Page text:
Just Breathe – The importance of breathing through your nose

Just Breathe – The importance of breathing through your nose

Breathing. It is what keeps us alive. You do not have to think to breathe or remember to take that next breath. It is the single most important act your body does subconsciously. Just breath they say.

But have you ever considered the actual act of breathing? Close your eyes and picture the tiny oxygen particles entering your body, traveling to your lungs where it is taken up into your bloodstream and taken to every far-reaching corner of your body. There it is being exchanged for carbon dioxide which travels all the way back to your lungs before being expelled on the out-breath. Simple, right?

But did you know that how we breathe can make a big difference in our bodies and our lives? Experts have long believed in the importance of breathing through the nose vs the mouth and much research has been done on the overall effect on your body. More and more studies are being conducted and the information on this topic is now so overwhelming that the World Dental Federation (FDI) declared in 2018 in a policy statement the importance of the dentist’s role in preventing and treating Sleep-Related Breathing Disorders (SRBD), early detection in children and prevention of late-onset forms. This can include immediate management as well.

The nose is built with a specific purpose, and that is to support our respiratory system. The primary purpose of the mouth, on the other hand, is to start the digestive process. The nostrils, hair, and nasal passages are designed to assist in filtering allergens and foreign bodies from entering the lungs. The nose also adds moisture and warmth to inhaled air for smoother entry to the lungs.

Nasal breathing, as opposed to mouth breathing, has another important advantage, especially for effective exercise, it can allow for more oxygen to active tissues. That is because breathing through the nose releases nitric oxide, which is necessary to increase carbon dioxide (CO2) in the blood, which, in turn, is what releases oxygen. Mouth breathing does not effectively release nitric oxide, which means the cells are not getting as much oxygen as through nasal breathing, which could lead to fatigue and stress.

In dentistry we already know that mouth breathing due to upper airway obstruction can result in enlarged tonsils and adenoids, bruxism causing wear and fracture of teeth, tempero-mandibular disorder of the jaw joints, fascial pain, erosion of the teeth, malocclusion, periodontal disease, caries, and impacted teeth. Apart from the dental implications, upper airway obstructions can lead to sleep disturbed breathing which causes headaches, snoring, difficulty sleeping, neck, jaw, or ear pain. Chronic diseases such as obesity, ADHD, asthma, anxiety, Alzheimer’s, type II diabetes, cardiovascular disease, and sleep apnea can also develop from sleep disturbed breathing. Conditions that can all affect the quality of life and life expectancy.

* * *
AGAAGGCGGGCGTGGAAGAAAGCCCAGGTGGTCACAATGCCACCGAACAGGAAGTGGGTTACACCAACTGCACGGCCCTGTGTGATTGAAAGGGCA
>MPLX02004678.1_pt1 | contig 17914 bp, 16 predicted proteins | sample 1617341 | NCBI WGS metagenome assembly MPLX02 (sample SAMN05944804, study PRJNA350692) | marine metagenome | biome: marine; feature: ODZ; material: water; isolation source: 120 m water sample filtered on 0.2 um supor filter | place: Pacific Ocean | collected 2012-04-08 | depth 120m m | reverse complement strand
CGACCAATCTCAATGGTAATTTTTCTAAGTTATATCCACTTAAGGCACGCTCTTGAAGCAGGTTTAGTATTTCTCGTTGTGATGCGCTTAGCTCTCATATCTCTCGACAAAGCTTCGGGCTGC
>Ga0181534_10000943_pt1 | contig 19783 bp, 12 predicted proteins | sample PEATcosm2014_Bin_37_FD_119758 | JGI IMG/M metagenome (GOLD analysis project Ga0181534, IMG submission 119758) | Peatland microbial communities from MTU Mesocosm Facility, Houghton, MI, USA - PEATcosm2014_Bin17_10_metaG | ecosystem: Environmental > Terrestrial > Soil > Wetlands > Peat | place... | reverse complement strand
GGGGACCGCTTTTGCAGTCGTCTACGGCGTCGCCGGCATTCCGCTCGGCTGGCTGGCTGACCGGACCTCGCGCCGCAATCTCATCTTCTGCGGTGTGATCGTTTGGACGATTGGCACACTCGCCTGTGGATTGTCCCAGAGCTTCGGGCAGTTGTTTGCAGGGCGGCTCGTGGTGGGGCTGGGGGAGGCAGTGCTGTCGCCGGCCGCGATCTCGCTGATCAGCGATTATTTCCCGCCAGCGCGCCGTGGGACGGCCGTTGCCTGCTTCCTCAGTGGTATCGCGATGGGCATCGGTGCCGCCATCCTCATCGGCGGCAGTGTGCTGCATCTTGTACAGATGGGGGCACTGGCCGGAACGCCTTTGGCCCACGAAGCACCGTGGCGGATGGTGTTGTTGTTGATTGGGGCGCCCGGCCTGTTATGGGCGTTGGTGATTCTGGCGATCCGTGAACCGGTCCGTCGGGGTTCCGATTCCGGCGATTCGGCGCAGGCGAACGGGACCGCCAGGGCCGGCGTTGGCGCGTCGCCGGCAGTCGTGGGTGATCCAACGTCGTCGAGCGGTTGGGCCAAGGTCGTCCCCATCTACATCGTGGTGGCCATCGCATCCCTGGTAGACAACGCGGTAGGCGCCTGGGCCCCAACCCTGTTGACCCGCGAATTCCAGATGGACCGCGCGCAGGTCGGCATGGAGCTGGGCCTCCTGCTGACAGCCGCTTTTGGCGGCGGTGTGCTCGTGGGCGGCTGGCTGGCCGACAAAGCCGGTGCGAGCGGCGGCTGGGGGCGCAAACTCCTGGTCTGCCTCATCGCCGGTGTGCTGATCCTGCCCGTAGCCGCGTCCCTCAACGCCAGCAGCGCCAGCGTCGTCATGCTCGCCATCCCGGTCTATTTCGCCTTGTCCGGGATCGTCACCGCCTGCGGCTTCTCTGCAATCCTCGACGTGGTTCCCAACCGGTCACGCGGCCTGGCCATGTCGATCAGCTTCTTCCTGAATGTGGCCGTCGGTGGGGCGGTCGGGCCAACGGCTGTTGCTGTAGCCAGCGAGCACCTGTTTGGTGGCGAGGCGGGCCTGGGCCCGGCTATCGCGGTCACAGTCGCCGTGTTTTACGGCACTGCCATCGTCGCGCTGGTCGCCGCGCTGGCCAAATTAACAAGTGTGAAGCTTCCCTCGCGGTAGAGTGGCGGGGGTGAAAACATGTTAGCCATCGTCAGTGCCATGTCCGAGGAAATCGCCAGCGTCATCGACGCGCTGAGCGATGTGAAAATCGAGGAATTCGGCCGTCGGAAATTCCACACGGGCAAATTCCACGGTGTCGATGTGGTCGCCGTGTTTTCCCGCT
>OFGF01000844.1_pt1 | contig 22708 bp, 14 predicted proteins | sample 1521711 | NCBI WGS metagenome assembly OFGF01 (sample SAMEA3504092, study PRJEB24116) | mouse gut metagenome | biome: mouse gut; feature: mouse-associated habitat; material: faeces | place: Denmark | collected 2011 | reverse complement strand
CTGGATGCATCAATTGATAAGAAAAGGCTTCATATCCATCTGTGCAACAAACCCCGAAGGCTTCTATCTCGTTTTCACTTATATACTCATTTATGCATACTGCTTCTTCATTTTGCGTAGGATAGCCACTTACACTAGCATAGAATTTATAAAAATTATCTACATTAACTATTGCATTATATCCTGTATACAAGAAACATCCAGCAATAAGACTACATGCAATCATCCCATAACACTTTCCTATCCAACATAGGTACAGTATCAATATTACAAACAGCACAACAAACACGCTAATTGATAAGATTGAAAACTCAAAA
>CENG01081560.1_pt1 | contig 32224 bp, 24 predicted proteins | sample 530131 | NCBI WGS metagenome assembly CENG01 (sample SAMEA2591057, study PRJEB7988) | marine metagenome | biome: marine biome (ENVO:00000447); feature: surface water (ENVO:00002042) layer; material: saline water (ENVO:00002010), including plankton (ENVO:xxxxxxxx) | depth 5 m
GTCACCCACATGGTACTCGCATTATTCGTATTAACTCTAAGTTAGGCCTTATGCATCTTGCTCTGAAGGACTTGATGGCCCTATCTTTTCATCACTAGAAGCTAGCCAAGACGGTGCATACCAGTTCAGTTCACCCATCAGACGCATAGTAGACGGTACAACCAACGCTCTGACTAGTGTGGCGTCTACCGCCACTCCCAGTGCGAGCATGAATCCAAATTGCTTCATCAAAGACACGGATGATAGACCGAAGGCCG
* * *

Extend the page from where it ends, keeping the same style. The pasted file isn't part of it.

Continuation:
In kids, mouth breathers are associated with the “Long-faced Syndrome” which describes a long face appearance, dropped eyes, dark spots under eyes, open lips, narrow nostrils, weak cheek muscles, high palate, narrowing of the upper jaw, and malocclusion. Mouth breathing patients usually report symptoms such as, dry lips and mouth, snoring and open mouth while sleeping, chronic sinus and ear infections and colds, chronic bad breath, and swollen and red gums that bleed easily. Malocclusions that can be seen associated with airway dysfunction and accompanying poor facial development are open bites, crossbites, impacted teeth, and tooth crowding. Mouth breathers and patients with tongue and lip ties also show signs of altered posture of the tongue, speech deficits, and a swallowing abnormality.

Dr. Engelbrecht has become passionate about educating her patients about the importance of breathing through their noses. If children sleep with their mouth open, or their mouth hangs open while doing daily tasks such as watching TV, this is a sure sign that he or she is breathing through their mouths. Address it the moment you notice this habit. We are surrounded by excellent specialists in the field such as our local GP’S, ENT’s, and other allergy specialists. Ensure that there is no underlying issue causing your child to breathe through his or her mouth.

The next step would be to have a look at their facial development. Most kids with severe mouth breathing habits have underdeveloped jaws which in turn will lead to severe crowding of their teeth. This can also be addressed at a young age and we treat patients from when their first permanent teeth start erupting to help their faces grow and develop. We do this using the MYOBRACE together with Myofunctional therapy to get the facial muscles to work better together.

The changes we see in our patients are quite extraordinary. Most kids sleep better and wake up more energised. With the added correct growth of their faces, the floor of the nose becomes broader making breathing through their noses easier. They also get more space for better dental alignment and with the foundation growing better, their teeth start to become straighter.

It is such a simple approach but needs serious commitment from both our patients and their parents.

If you have noticed that your child is breathing through the mouth, see them with their mouths hanging open, and notice that their teeth are not coming out as straight as you would like, let us assess them sooner rather than later to see if we can help.

Just breathe, they say.